Gastrointestinal Drug Safe for Use in Pregnant Mares

Misoprostol, which can cause abortion in humans, is used to prevent or treat right dorsal colitis in horses.
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Many medications, for all the good they do, can also come with some potentially negative side effects. Just think of the laundry list of disclaimers you hear at the end of pharmaceutical commercials. For horses, it’s no different.

Take, for instance, the gastrointestinal cytoprotectant misoprostol: This drug used to prevent or treat right dorsal colitis (an ulcerative inflammatory condition of the colon) in horses has abortigenic properties in humans. So is it safe to administer to pregnant mares? Researchers from the University of Pennsylvania School of Veterinary Medicine’s New Bolton Center have been conducting studies to gather safety data that veterinarians and owners can use to weigh the risks and benefits of misoprostol treatment.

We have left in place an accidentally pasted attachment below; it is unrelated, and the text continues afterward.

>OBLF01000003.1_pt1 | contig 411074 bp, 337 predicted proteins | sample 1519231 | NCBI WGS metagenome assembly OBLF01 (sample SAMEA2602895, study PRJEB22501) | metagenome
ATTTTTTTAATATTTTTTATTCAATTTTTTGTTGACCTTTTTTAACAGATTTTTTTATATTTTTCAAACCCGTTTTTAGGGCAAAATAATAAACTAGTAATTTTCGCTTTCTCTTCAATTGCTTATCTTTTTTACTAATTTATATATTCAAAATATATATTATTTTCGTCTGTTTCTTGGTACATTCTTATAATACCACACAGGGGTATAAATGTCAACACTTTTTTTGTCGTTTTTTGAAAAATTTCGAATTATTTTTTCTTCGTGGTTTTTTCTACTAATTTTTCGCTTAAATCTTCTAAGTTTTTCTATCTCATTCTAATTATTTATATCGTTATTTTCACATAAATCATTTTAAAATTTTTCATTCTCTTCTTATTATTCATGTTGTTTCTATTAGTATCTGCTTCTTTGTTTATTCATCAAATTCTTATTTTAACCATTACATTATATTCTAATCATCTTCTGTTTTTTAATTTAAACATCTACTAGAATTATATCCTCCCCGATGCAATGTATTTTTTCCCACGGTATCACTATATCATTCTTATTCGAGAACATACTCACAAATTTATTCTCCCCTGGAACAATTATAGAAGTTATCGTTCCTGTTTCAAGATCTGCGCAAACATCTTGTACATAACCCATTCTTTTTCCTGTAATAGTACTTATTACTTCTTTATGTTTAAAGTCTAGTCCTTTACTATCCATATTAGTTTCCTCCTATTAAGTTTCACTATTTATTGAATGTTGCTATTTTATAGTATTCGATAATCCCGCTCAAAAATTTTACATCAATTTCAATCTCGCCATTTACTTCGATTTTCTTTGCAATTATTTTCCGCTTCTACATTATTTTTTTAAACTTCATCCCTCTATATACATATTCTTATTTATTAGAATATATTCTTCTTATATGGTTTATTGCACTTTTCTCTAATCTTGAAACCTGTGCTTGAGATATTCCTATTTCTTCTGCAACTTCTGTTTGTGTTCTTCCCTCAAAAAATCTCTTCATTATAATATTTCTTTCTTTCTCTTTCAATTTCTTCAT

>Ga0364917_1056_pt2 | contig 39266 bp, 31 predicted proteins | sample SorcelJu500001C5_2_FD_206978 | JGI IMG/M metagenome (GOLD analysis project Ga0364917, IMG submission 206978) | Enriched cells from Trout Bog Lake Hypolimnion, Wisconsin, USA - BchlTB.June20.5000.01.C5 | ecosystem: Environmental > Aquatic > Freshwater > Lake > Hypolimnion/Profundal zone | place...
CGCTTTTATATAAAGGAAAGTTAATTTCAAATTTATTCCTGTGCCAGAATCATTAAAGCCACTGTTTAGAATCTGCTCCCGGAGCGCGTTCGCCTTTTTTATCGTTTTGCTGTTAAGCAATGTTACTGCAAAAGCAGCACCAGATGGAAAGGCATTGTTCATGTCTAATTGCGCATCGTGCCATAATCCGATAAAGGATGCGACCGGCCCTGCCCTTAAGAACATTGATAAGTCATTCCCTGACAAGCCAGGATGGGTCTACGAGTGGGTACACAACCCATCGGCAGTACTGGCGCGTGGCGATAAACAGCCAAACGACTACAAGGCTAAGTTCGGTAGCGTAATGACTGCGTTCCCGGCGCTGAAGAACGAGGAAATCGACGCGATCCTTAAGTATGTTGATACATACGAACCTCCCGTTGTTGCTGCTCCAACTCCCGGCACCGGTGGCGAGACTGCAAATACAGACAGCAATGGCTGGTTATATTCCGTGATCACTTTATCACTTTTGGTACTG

Co-author and reproduction resident Jennifer Linton, VMD, presented their results at the 2014 American Association of Equine Practitioners Convention, held Dec. 6–10 in Salt Lake City, Utah.

In women, misoprostol is used to purposefully terminate pregnancies, Linton explained. In those pregnancies that do continue to term in spite of treatment, the resulting babies sometimes suffer from neurologic, musculoskeletal, and cognitive defects

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Alexandra Beckstett, a native of Houston, Texas, is a lifelong horse owner who has shown successfully on the national hunter/jumper circuit and dabbled in hunter breeding. After graduating from Duke University, she joined Blood-Horse Publications as assistant editor of its book division, Eclipse Press, before joining The Horse. She was the managing editor of The Horse for nearly 14 years and is now editorial director of EquiManagement and My New Horse, sister publications of The Horse.

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